Then for the first time in a number of years I had that same feeling again at the weekend. I’d been following the build up to Nike’s attempt at breaking 2 with a growing excitement and anticipation. When I woke on Saturday morning to the news that Kipchoge had come within 24 seconds of making history. I felt vindicated for him and Nike that he’d come so close and in the process moved the possibility much closer than it’s ever been before. At the same time I was disappointed that he had come so close but ultimately failed.

Showing the world what’s possible.

I’ve read a couple of the books about the possibility of us seeing a sub 2 hour marathon and a lot of the articles that have been written on it over the last few months and years particularly by Runners Worlds Alex Hutchinson in his Sweat Science column. While there are plenty who believed it will ultimately happen, almost no one seemed to believe we would see someone from the current generation of runners do it.

In coming so close Eliud has shown the world and maybe more importantly other elite runners that the person who will break 2 hours for the marathon is probably racing right now. He has shown that we don’t have to wait for another ten, twenty or thirty years for us to evolve into sub 2 runners.

Athletes who thought that someday the 2 hour barrier may be broken. Maybe by someone not even born yet are now waking up believing that they have probably raced alongside the person who will do it. Maybe they are starting to believe that they will do it themselves.

The impossible is only impossible until someone does it.
In coming so close Eliud didn’t fail. He only made a sub 2 seem all the more real and possible. And not just for himself and Nike but for the entire world.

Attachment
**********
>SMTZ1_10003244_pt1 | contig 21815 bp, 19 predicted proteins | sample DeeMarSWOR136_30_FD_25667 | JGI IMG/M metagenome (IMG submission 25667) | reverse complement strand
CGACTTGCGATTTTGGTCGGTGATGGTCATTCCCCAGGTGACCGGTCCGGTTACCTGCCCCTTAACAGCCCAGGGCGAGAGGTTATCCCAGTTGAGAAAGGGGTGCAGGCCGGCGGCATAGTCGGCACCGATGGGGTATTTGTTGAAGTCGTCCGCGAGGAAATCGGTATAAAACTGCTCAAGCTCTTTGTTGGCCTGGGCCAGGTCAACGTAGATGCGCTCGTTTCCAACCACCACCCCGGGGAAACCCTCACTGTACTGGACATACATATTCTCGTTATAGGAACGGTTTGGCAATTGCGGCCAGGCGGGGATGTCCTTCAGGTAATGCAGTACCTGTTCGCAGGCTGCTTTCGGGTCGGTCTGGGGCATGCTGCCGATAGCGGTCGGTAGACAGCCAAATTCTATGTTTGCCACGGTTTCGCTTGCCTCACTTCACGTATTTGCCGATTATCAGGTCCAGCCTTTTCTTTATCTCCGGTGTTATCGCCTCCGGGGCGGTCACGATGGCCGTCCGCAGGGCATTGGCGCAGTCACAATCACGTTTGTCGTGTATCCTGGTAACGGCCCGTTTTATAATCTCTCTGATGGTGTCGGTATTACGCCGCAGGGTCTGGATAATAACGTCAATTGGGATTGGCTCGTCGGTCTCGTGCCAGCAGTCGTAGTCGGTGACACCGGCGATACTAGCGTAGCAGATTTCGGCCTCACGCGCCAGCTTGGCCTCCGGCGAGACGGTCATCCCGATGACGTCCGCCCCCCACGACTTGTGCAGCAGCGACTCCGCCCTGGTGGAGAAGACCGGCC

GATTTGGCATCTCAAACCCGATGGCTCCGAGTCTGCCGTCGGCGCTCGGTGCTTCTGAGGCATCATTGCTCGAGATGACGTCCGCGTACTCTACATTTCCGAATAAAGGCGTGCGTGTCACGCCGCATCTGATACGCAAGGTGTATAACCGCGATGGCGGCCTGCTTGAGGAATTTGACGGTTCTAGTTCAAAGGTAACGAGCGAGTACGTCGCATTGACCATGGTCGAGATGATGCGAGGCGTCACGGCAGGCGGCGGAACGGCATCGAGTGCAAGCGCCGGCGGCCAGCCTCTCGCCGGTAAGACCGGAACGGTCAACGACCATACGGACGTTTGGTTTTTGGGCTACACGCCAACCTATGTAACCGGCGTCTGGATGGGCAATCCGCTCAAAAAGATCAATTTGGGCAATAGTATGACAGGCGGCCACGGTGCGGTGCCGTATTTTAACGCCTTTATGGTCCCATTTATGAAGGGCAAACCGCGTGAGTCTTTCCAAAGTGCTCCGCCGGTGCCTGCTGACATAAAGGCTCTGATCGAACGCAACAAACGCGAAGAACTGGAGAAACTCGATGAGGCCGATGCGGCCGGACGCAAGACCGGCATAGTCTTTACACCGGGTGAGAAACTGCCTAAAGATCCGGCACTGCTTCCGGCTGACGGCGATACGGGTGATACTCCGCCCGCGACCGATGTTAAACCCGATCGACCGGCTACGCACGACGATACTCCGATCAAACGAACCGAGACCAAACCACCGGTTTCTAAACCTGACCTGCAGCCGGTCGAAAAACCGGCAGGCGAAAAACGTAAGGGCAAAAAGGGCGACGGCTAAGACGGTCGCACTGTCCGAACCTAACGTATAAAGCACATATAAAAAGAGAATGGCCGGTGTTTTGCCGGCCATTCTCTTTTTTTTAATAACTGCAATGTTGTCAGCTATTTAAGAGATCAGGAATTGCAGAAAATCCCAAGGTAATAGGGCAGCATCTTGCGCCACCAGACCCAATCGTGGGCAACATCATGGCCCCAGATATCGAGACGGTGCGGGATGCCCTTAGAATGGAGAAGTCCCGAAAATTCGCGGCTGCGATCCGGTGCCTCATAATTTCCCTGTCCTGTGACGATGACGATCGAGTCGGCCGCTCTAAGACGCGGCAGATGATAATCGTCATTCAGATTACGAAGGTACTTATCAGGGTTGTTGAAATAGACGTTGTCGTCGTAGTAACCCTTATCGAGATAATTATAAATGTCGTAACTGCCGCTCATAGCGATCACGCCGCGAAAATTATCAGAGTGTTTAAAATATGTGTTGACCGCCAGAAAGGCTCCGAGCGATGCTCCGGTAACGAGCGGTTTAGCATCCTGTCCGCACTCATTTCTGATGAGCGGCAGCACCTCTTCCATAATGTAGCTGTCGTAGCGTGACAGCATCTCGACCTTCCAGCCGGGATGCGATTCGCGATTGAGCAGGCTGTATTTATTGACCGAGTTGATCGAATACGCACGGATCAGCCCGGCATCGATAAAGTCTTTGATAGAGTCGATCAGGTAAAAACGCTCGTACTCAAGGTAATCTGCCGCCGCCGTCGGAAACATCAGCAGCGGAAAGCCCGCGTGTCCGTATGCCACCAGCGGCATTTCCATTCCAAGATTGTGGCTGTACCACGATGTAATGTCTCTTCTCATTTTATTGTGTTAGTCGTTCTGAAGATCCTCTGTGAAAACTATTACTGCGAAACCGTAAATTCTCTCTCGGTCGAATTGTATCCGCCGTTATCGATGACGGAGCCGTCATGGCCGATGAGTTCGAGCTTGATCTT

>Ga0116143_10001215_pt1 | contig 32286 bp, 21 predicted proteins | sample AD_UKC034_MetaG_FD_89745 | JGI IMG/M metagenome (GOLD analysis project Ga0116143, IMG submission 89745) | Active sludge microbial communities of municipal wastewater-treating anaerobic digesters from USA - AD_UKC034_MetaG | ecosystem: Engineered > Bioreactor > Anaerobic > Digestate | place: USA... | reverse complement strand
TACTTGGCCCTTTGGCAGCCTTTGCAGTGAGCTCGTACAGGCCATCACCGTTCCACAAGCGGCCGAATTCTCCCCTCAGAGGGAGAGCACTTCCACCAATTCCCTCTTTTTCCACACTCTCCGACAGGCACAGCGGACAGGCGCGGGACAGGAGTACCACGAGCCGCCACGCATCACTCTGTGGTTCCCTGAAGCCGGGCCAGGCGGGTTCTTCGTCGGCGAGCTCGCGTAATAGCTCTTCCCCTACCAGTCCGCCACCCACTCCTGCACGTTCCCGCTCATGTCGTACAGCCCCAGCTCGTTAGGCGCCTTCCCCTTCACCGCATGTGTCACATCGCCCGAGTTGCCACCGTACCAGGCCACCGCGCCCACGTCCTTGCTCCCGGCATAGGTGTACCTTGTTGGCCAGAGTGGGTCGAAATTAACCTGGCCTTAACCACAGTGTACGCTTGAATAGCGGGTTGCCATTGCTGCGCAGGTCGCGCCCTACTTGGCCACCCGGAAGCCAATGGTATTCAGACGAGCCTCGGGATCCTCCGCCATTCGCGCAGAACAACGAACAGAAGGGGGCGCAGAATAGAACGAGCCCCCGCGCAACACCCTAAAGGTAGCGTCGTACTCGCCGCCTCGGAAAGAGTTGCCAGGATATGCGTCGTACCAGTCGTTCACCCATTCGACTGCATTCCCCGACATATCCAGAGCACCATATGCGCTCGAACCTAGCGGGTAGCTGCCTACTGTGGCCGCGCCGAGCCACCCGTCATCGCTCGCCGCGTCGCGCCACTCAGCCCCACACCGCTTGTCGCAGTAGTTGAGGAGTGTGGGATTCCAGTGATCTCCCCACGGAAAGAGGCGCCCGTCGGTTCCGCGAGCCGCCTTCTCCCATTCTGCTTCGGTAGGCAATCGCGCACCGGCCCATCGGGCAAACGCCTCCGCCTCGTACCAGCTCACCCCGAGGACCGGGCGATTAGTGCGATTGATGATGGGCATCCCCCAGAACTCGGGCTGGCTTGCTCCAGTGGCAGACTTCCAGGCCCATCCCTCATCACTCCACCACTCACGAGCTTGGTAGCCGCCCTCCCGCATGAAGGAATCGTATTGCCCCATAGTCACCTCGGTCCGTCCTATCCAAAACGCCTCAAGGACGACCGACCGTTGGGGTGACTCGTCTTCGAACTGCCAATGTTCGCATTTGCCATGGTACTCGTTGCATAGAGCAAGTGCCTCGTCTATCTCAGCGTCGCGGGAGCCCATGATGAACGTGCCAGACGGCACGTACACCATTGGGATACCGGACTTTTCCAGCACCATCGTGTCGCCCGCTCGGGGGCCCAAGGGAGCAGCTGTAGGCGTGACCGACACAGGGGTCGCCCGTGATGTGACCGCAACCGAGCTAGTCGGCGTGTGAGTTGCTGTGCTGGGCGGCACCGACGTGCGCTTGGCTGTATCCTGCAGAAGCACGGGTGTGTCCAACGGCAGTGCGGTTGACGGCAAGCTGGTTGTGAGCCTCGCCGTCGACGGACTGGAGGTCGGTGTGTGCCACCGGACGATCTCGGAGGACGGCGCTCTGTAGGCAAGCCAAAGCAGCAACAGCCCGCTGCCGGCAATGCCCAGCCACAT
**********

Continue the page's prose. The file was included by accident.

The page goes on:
One second per mile

All he needed to do was run one second per mile faster and he would be celebrated worldwide. A week ago to go almost three minutes faster than anyone had ever done before seemed like an insurmountable hurdle. To most observers and pundits it was a leap too far. I’d hazard a guess that one second per mile looks like a much more achievable target now.

Despite not going sub two Nike, Eliud and all of those involved have made a little bit of history and I feel privileged to be alive to have been a witness. Even if it was through the magic of the internet and from thousands of miles away.

Imagine being the person who not only made history but influenced millions of people in the process. Eliud held in his hands something that very few people will ever experience. A moment in time where he can not only make history but can also inspire a generation of runners and athletes to chase their dreams, no matter how far away and impossible they might seem to be.

In that moment last Saturday he proved that he was worthy of the opportunity and of the stage he was given on which to attempt to make a little dent in the world.